Kimberly Rorschach, The Nasher, and NC's Cultural Scene

Kimberly Rorschach, The Nasher, and NC's Cultural Scene

To mark the North Carolina Humanities Council's 40th anniversary, every month in 2012 we'll ask our friends to respond, within the context of the humanities, to these three words: THINK. SEE. FEEL. So far, their responses are as individual as they are.

Kimerly Rorschach

Kimerly Rorschach has been the Mary D.B.T. and James H. Semans Director of the Nasher Museum since 2004. Under her direction, the Nasher Museum opened to the public in 2005 and has quickly built a robust program focusing on modern and contemporary art and service to the university and broader community.  She was elected president of the Association of Art Museum Directors for the 2012-13 year.  AAMD represents over 200 leading art museums in the US, Canada, and Mexico.

On campus, Rorschach has established the Nasher Museum as the cornerstone for the visual arts. She is chair of Duke’s Council on the Arts, working to promote the arts as one of five priorities in the university’s strategic plan. She also chairs President Richard H. Brodhead's Art Advisory Committee overseeing public sculpture on campus. She is an adjunct professor in Duke’s Department of Art, Art History & Visual Studies and teaches the course "Museum Theory and Practice."

Before coming to Duke, Rorschach was the Dana Feitler Director of the University of Chicago's David and Alfred Smart Museum of Art for 10 years. She previously held curatorial positions at the Philadelphia Museum of Art and the Rosenbach Museum and Library in Philadelphia.

Rorschach was a Fulbright Scholar and holds a Ph.D. in art history from Yale University. 

THINK. SEE. FEEL. with Kimerly Rorschach

THINK: I am constantly thinking about how to engage new audiences with modern and contemporary art. This is on my mind as I visit the Nasher Museum’s own exhibitions, or other art museums and galleries. It’s important to spend time with a work of art, and not worry too much about the descriptive label on the wall. The artist is trying to communicate something. If the artist is not successful in communicating with me, I simply move on to the next work of art. I don’t feel pressure to like a work, but I love thinking about, and making, my own personal connections with art.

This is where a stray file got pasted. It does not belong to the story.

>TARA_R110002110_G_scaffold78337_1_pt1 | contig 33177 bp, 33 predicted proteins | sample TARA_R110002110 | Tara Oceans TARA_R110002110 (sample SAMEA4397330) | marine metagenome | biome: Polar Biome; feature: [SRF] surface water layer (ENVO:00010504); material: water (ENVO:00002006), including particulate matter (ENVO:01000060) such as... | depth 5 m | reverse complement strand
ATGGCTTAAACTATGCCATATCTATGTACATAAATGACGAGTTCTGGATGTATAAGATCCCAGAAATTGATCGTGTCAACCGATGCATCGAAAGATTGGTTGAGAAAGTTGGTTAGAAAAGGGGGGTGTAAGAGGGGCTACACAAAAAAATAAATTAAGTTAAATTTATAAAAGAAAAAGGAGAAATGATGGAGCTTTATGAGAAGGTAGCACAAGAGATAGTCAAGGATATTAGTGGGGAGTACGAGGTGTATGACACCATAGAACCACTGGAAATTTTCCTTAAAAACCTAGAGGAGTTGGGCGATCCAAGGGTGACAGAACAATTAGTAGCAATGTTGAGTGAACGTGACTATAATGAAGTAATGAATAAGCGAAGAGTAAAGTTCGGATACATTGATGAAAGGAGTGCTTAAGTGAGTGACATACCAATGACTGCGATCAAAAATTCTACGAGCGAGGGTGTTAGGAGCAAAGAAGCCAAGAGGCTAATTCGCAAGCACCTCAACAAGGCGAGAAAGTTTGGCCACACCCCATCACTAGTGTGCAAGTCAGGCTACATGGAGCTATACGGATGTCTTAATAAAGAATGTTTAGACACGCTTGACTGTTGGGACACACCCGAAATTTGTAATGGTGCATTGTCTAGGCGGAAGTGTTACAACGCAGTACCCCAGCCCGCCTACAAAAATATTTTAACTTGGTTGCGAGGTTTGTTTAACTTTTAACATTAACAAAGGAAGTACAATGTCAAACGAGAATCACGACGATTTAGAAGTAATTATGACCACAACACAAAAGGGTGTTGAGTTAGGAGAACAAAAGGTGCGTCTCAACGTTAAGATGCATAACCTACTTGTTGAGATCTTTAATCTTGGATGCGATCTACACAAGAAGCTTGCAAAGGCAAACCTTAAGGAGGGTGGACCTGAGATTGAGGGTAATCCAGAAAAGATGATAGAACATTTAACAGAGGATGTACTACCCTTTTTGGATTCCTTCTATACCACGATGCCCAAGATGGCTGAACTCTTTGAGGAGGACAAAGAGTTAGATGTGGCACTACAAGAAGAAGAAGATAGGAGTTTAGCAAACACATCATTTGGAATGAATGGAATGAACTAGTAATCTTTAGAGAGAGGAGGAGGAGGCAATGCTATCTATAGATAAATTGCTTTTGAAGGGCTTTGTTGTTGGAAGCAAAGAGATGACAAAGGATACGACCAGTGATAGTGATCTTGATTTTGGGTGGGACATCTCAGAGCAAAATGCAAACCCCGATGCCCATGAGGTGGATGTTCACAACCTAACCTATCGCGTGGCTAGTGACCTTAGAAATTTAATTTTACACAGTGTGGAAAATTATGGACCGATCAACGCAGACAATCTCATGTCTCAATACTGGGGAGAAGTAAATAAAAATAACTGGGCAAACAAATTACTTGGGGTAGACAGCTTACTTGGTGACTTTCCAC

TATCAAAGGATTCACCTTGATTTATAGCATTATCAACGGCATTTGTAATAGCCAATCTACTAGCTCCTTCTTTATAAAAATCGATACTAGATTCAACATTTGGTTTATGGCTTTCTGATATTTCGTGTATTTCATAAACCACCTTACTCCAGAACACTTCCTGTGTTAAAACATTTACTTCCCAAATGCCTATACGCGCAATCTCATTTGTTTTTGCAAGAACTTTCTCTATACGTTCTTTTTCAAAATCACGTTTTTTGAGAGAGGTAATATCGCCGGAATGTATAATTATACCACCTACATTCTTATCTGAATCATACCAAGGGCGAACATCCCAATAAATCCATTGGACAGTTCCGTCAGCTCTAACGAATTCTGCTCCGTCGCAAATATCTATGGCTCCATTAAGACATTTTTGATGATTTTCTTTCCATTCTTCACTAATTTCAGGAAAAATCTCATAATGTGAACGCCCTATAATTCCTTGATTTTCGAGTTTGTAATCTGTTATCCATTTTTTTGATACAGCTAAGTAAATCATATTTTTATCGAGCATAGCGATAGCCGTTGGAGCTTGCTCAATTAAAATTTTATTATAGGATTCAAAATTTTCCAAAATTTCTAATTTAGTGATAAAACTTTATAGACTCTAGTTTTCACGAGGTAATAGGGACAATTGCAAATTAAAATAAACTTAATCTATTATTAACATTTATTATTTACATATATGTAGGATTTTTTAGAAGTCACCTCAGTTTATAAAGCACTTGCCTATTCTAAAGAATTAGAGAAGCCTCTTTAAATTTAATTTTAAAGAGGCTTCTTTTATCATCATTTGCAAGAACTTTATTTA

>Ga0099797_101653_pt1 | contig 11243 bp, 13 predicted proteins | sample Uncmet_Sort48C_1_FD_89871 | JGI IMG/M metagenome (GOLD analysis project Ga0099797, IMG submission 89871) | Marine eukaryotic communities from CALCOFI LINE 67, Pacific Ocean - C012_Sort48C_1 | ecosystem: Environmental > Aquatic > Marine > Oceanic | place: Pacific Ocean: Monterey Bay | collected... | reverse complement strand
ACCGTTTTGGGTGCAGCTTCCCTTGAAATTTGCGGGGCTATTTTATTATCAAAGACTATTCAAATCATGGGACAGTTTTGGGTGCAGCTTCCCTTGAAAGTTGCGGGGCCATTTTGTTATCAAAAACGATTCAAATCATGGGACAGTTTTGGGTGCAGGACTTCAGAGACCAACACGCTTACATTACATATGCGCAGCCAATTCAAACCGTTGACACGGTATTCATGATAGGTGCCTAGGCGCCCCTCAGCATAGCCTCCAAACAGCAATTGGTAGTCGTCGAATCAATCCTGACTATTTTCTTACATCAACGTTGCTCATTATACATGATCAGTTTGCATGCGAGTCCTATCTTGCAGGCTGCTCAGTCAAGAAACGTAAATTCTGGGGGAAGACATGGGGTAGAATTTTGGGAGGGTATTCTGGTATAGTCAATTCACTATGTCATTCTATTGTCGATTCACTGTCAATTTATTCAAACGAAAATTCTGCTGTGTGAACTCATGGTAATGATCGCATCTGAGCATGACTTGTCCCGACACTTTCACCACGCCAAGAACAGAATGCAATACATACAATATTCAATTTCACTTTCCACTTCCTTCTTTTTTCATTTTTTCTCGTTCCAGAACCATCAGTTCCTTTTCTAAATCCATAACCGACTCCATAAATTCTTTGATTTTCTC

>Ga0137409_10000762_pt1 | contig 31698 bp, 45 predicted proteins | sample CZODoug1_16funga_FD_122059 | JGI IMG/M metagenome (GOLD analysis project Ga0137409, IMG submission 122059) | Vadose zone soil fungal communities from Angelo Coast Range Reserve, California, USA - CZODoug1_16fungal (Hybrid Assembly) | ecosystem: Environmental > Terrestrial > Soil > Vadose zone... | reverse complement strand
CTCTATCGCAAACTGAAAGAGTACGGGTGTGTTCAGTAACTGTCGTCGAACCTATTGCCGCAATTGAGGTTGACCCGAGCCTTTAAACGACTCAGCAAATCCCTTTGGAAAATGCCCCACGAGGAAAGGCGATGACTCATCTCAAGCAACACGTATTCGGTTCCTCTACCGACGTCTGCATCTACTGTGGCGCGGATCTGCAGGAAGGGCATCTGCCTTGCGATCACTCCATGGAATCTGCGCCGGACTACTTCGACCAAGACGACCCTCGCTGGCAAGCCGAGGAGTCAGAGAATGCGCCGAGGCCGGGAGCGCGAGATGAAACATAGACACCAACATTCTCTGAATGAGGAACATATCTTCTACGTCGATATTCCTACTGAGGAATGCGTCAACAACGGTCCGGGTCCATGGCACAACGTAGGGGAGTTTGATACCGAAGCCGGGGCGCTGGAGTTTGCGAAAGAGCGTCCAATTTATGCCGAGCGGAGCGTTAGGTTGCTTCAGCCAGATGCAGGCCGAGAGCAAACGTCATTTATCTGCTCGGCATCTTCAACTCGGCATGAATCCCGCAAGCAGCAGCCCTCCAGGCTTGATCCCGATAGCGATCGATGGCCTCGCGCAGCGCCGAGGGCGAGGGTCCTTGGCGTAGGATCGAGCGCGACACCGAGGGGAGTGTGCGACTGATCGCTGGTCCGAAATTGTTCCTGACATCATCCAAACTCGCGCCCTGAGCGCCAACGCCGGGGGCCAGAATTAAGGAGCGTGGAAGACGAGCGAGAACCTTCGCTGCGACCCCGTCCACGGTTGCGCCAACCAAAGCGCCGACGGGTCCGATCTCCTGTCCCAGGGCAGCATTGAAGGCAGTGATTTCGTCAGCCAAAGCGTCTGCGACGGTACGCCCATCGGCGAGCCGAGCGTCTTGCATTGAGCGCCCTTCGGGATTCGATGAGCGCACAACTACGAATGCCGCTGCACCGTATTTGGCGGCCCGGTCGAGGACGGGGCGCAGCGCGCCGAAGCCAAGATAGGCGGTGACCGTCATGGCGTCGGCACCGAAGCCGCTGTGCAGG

SEE: My travel schedule, while sometimes grueling, has a positive aspect: I see wonderful art all over the world. I like to pretend I am an anonymous visitor, taking in each exhibition with fresh eyes. I notice signage, the friendliness of staff, sight lines and lighting in galleries, tricks for installing works of art—even bathroom fixtures! Whatever good ideas and solutions I find, I bring back with me to the Nasher Museum.

FEEL: Whenever I feel bogged down with minutiae, I head down to the Nasher Museum’s galleries for a good dose of art. I love watching visitors engage with the work. I probably feel most inspired by watching children on a tour, discovering the works, getting excited, asking bright questions. But I also love spotting students snapping photos of art with their phones. Restored, I head back up to my desk. 

The Nasher and NC's Cultural Scene

When I think of North Carolina, I think of three things: creativity, diversity and innovation. I know all of those will develop in exciting ways into the future, and the Nasher Museum means to be a part of it. We are Durham’s art museum and also a part of Duke University. We create leading-edge exhibitions of contemporary art, and we contribute to a developing vibrant cultural scene here in our state.